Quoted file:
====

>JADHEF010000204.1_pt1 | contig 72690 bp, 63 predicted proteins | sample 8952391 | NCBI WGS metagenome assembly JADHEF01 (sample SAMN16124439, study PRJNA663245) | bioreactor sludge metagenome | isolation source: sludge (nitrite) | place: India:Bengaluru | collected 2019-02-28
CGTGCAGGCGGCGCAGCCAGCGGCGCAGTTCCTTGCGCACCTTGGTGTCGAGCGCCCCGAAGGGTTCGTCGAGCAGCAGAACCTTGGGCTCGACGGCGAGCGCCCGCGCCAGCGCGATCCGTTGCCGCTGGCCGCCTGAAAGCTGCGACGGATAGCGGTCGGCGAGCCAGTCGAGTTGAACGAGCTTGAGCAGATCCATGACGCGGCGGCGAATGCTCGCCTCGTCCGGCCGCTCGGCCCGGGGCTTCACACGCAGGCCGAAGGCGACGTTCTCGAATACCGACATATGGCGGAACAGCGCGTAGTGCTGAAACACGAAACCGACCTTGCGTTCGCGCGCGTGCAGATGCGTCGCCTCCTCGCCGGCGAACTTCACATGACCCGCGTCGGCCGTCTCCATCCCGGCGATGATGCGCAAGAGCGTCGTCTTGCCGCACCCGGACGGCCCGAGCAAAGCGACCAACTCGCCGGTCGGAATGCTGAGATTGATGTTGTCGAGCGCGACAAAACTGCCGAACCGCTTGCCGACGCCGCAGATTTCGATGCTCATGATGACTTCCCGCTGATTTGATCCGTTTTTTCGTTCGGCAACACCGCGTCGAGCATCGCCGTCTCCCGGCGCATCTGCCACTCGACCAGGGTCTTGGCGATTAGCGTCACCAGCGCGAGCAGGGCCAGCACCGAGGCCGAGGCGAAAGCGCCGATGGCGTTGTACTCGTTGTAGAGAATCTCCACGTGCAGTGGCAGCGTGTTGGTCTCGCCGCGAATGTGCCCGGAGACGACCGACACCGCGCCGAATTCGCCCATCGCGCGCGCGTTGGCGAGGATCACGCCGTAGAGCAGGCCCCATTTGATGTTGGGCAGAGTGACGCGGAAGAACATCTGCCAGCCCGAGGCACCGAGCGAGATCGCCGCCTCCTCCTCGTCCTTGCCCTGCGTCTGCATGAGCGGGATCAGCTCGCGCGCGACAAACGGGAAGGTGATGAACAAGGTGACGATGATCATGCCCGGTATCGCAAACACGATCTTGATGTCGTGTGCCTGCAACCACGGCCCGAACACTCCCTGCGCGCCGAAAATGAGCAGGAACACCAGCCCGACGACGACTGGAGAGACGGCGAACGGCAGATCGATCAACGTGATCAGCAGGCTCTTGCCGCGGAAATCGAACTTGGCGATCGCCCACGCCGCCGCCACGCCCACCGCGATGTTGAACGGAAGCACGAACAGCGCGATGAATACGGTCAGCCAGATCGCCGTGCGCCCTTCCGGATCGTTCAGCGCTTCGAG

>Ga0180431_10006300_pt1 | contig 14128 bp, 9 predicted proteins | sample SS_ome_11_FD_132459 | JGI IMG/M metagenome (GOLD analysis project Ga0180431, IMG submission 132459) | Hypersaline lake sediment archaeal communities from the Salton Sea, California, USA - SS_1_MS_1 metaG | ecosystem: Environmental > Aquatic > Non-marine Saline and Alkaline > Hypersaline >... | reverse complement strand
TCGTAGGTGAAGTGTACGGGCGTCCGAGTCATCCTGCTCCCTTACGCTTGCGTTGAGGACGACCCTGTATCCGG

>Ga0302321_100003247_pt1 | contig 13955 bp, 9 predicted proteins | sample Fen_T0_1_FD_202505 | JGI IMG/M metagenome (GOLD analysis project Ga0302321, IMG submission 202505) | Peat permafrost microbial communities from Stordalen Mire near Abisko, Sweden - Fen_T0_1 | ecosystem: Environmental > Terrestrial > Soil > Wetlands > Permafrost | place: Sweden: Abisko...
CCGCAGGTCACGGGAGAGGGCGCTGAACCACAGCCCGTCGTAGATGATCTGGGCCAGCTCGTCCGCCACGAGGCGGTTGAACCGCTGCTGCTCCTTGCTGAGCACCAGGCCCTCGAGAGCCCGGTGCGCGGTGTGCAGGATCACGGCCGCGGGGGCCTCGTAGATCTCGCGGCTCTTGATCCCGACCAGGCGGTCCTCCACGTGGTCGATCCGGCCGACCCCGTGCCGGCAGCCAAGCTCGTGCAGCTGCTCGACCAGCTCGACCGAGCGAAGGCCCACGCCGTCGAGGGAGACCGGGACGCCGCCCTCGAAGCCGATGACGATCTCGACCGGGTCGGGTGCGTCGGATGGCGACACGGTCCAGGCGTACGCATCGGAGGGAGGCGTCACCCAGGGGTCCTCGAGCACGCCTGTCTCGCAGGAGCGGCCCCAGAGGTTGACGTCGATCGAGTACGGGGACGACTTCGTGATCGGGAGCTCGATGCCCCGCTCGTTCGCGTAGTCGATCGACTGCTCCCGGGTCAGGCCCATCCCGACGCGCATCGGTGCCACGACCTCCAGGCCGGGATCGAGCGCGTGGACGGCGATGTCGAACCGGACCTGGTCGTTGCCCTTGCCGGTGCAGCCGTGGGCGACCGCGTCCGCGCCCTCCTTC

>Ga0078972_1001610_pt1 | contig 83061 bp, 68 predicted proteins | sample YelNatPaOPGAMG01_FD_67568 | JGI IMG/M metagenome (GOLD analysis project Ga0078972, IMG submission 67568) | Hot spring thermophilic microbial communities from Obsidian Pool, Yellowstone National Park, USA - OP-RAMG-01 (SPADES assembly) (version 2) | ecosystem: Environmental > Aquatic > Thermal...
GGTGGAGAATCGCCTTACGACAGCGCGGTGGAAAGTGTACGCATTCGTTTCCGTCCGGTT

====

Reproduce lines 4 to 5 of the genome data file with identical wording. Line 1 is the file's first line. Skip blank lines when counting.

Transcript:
TCGTAGGTGAAGTGTACGGGCGTCCGAGTCATCCTGCTCCCTTACGCTTGCGTTGAGGACGACCCTGTATCCGG

>Ga0302321_100003247_pt1 | contig 13955 bp, 9 predicted proteins | sample Fen_T0_1_FD_202505 | JGI IMG/M metagenome (GOLD analysis project Ga0302321, IMG submission 202505) | Peat permafrost microbial communities from Stordalen Mire near Abisko, Sweden - Fen_T0_1 | ecosystem: Environmental > Terrestrial > Soil > Wetlands > Permafrost | place: Sweden: Abisko...